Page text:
“This action arises from a greedy, malevolent, fraudulent, bad-faith and (unfortunately) successful scheme to financially devastate the Estate [of Dolores O. Neumann] and, indirectly, Belinda [Neumann-Donnelly], by destroying the value of the Estate’s most valuable asset—Jean-Michel Basquiat’s masterpiece, ‘Flesh and Spirit’” the suit, filed in New York State Supreme Court, states. So began the latest lawsuit surrounding last month’s sale of a major Basquiat work.
Claims Against Hubert
The painting sold for $30.7 million at Sotheby’s last month—essentially for the auction house’s asking price—but Belinda Neumann-Donnelly, representing her mother’s estate, claims that it would have sold for 10s of millions of dollars more had her father, Hubert Neumann, not brought a lawsuit to block the sale.
Belinda further alleges that for many years, her father, whose family owns one of the most valuable private collections of 20th century art in the United States, “has been fraudulently buying and selling art owned by a trust for which he had no authority to act.” Her complaint states that Hubert was never granted letters of trusteeship over such trust and, as a result, “he has destroyed the provenance for all of that art.”
As for Flesh and Spirit, Belinda contends that her mother purchased the Basquiat work in 1983 with money she received from her parents and that she retained sole ownership of it at the time of her death. Belinda’s complaint states that she, as preliminary executor for her mother’s estate, had the right to sell the painting as directed by her mother’s will.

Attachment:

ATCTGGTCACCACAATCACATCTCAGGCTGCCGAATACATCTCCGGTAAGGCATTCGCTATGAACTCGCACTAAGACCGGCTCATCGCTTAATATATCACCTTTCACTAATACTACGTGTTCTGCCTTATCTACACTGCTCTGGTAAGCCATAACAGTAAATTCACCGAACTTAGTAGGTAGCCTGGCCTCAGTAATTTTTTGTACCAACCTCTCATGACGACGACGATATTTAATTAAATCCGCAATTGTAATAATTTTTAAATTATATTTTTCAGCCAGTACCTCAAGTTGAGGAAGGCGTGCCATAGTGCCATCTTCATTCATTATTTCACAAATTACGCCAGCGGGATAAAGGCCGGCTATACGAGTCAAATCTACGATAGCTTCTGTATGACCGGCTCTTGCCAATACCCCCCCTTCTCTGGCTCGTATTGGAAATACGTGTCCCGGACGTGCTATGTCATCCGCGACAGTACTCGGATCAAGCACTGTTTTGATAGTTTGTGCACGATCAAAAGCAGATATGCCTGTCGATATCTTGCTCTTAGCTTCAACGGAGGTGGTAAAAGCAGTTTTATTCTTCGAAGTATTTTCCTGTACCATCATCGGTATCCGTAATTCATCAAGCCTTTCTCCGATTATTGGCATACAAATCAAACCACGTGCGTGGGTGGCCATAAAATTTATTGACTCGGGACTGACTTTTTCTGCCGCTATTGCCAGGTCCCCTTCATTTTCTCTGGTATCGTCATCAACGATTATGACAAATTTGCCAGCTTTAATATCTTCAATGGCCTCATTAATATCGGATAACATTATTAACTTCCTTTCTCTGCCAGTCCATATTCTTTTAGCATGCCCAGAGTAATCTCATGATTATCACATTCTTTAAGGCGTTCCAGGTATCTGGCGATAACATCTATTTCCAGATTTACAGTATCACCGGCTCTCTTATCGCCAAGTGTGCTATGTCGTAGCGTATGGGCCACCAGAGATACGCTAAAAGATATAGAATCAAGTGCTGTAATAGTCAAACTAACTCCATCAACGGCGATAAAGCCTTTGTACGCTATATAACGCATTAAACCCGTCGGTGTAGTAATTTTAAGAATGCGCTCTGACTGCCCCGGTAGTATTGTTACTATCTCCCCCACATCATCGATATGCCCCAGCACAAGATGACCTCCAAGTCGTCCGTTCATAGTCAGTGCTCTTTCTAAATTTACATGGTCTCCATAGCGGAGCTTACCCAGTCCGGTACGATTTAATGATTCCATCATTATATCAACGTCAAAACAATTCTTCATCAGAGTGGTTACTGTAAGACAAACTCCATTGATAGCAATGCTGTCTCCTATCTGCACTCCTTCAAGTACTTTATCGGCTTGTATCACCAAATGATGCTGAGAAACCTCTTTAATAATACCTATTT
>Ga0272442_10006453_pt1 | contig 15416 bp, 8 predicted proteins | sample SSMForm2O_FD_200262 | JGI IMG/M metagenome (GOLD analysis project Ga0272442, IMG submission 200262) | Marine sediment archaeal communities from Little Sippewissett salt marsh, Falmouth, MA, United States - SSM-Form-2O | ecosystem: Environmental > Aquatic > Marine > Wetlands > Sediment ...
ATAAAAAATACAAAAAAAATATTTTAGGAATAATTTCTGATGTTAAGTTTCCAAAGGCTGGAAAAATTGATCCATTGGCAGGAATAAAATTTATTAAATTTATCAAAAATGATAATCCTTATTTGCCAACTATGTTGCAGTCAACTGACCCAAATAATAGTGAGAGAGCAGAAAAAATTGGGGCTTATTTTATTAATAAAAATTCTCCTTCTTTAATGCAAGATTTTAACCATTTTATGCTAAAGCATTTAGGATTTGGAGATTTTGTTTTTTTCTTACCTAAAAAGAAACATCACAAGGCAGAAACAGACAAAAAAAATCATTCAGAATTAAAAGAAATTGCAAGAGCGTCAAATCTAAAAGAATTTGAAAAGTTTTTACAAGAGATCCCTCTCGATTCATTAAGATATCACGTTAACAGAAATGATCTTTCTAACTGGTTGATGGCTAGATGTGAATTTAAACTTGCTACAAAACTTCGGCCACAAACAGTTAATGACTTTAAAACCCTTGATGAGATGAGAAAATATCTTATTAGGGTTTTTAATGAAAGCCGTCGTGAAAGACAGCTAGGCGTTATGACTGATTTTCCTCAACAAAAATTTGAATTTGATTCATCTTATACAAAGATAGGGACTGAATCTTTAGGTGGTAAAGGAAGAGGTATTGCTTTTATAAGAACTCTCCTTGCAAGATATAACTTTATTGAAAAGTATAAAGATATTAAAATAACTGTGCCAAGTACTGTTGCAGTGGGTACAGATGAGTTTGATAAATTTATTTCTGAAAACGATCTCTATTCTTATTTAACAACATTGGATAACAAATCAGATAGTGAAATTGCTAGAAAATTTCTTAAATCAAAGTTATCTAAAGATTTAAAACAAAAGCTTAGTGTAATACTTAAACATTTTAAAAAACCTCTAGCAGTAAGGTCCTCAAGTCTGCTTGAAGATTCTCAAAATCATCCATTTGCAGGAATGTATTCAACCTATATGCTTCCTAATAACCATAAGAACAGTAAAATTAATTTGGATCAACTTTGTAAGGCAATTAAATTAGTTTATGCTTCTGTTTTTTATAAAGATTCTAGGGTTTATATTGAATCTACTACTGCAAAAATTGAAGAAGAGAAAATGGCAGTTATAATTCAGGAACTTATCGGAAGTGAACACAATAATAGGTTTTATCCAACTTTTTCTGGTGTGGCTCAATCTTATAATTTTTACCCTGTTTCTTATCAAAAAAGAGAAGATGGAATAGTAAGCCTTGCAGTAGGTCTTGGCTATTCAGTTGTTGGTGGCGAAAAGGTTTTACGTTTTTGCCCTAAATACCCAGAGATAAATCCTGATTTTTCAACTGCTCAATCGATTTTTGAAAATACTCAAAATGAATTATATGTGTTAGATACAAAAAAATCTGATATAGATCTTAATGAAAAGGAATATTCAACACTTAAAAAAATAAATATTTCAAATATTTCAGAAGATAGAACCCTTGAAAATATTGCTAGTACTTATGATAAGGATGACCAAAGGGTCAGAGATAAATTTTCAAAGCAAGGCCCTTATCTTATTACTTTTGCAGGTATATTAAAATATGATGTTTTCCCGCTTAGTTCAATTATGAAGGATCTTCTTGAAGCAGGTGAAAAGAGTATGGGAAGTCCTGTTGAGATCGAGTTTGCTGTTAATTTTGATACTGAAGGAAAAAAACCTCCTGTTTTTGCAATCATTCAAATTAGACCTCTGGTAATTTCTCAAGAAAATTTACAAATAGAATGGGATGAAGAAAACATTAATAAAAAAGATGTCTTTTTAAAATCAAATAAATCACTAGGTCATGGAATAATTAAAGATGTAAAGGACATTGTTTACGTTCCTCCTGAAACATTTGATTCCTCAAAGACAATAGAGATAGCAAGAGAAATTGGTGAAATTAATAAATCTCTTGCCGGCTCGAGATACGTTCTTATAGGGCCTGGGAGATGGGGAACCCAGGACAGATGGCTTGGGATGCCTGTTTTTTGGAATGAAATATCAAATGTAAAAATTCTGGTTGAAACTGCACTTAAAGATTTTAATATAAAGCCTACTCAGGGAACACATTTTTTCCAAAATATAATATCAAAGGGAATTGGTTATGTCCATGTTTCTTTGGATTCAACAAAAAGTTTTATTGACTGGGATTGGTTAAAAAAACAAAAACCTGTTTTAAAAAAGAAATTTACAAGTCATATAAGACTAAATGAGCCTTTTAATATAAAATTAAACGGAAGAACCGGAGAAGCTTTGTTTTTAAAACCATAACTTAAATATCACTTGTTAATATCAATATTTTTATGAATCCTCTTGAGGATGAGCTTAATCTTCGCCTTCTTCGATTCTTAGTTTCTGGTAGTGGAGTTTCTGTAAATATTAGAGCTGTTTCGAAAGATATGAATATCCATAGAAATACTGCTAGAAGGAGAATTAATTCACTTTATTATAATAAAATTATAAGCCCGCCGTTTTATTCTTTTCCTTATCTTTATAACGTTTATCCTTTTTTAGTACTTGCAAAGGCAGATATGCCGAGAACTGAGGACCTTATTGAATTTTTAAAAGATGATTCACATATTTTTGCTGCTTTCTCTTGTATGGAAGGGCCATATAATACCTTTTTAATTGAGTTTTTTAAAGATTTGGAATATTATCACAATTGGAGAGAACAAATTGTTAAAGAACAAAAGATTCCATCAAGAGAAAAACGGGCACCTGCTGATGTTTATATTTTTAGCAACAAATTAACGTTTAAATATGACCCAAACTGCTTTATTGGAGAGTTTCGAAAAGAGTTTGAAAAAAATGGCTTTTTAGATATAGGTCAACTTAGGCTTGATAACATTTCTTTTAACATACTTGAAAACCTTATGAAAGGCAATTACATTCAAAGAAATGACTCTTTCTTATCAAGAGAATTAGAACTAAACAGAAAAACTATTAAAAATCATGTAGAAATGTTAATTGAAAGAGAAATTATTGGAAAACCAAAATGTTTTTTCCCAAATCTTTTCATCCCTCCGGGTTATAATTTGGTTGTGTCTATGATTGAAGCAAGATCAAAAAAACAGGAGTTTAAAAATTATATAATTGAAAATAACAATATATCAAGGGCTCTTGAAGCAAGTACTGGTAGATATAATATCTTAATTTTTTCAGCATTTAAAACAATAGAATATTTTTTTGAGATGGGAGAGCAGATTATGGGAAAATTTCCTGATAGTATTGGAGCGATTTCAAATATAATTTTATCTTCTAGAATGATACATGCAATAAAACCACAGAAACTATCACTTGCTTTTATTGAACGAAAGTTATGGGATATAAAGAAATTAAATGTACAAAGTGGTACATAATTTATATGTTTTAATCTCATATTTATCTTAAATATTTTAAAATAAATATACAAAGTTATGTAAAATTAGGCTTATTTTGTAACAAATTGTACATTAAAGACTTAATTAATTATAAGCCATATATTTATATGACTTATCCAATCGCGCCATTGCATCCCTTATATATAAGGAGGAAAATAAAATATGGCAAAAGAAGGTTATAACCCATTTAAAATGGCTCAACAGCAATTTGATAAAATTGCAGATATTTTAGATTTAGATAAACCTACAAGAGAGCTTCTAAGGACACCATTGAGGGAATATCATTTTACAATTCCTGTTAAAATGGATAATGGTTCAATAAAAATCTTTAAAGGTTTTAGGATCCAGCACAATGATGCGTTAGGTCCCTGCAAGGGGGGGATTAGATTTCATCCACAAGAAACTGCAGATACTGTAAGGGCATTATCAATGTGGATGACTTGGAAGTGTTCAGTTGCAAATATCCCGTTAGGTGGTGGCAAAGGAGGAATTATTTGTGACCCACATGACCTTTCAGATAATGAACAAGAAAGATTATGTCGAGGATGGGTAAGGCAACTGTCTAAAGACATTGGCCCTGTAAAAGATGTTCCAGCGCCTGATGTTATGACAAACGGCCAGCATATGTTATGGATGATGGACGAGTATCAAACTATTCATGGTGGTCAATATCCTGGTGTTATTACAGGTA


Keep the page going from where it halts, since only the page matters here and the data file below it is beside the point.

However, on the eve of auction, Hubert sued to block the sale of the masterpiece, alleging that it violated an agreement he had in place with Sotheby’s granting him marketing approval rights on the sale of any works from the “family collection.” A New York judge definitively rejected Hubert’s request after finding that he was a “stranger to this piece of art” and had “absolutely no right or even any interest in” the work.
By then, Belinda states in her suit, the value of the painting had been severely damaged because her father’s “effort to sow confusion in the marketplace” had created uncertainty about the estate’s right to sell the painting and scared away potential bidders.
Allegations of Fraud and Deception
Both of the suits highlight a contentious family dispute peppered with allegations of fraud and deception.
Belinda, whose complaint says that her mother had been separated from her father for 29 years, claims that her father emotionally and physically abused her mother. The complaint provides that her father’s “abuse of Dolores was so great that she went out of her way to ensure that he never reaped the benefit of having been married to her.”
Dolores executed a will shortly before her death that explicitly disinherited Hubert “to the fullest extent permitted by law, because he ha[d] been physically abusive to [her] for decades and has threatened [her] life.” The will instead gave the bulk of Dolores’ estate to their daughter Belinda and provided the couple’s other daughters, Melissa and Kristina, a modest share of the estate.
Hubert has denied Belinda’s accusation and, in his complaint, alleged that the will was the product of undue influence and is therefore invalid.